A 90-year-old woman who died from Covid-19 was infected with both the Alpha and Beta variants of the coronavirus simultaneously, first identified in the UK and South Africa, researchers in Belgium said Sunday.
The case, discussed at this year’s European Congress on Clinical Microbiology & Infectious Diseases (ECCMID), shows that it is possible to simultaneously catch two COVID-19 variants, which the congress organized the congress said in a statement.
On March 3 2021, the woman, whose medical history was unremarkable, was admitted to the OLV Hospital in the Belgian city of Aalst after a spate of falls. She tested positive for COVID-19 on the same day. She lived alone and received nursing care at home.
The Belgian woman had not been vaccinated against COVID-19.
Initially, there were no signs of respiratory distress and the patient had good oxygen saturation. However, she developed rapidly worsening respiratory symptoms, and died five days later.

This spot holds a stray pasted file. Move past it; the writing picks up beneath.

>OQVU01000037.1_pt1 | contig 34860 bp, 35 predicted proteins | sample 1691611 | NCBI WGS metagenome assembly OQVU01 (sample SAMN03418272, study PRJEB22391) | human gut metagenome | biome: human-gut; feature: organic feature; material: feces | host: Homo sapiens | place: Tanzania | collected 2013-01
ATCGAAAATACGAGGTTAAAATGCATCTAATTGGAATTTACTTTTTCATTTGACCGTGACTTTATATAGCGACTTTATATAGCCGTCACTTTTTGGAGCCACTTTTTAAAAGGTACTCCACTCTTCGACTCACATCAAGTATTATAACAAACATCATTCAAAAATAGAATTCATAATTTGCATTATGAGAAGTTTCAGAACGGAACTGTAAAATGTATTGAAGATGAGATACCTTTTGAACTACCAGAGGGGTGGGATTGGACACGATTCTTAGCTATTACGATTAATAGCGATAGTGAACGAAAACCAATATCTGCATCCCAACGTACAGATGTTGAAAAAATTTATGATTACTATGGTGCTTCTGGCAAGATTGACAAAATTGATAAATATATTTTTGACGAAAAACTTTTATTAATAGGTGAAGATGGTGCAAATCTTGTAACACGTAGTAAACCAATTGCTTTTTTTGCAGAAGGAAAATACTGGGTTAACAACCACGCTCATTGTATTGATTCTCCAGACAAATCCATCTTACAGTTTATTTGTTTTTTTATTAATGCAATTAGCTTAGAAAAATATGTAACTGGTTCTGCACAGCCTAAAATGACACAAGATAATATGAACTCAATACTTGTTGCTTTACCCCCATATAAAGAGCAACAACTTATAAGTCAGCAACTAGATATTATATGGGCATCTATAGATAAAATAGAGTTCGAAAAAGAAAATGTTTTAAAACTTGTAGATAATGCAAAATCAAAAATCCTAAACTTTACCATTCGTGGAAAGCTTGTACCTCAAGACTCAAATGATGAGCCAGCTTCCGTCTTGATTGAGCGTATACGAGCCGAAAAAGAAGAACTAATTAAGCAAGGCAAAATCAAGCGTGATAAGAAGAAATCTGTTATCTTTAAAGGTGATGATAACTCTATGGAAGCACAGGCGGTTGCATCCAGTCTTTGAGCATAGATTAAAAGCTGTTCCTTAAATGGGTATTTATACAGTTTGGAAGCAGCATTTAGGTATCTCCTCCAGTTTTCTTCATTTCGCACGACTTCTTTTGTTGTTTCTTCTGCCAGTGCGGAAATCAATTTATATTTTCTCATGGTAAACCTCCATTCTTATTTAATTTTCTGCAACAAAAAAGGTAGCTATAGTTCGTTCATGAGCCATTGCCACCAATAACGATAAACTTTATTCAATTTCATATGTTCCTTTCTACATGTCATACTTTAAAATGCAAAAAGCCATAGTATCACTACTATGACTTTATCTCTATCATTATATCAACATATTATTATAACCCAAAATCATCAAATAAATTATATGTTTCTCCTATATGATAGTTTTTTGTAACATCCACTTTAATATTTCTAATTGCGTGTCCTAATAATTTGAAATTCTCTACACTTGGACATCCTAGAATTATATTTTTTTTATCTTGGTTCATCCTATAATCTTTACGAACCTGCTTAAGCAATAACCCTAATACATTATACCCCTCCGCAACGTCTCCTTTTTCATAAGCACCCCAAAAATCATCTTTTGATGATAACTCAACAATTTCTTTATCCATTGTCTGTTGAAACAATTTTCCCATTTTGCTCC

“This is one of the first documented cases of co-infection with two SARS-CoV-2 variants of concern”, says lead author and molecular biologist Dr. Anne Vankeerberghen from the OLV Hospital in Aalst, Belgium.
“Both these variants were circulating in Belgium at the time, so it is likely that the lady was co-infected with different viruses from two different people. Unfortunately, we don’t know how she became infected.
In January 2021, scientists in Brazil reported that two people had been simultaneously infected with two different strains of the coronavirus—the Brazilian variant known as B.1.1.28 (E484K) and a novel variant VUI-NP13L, which had previously been discovered in Rio Grande do Sul.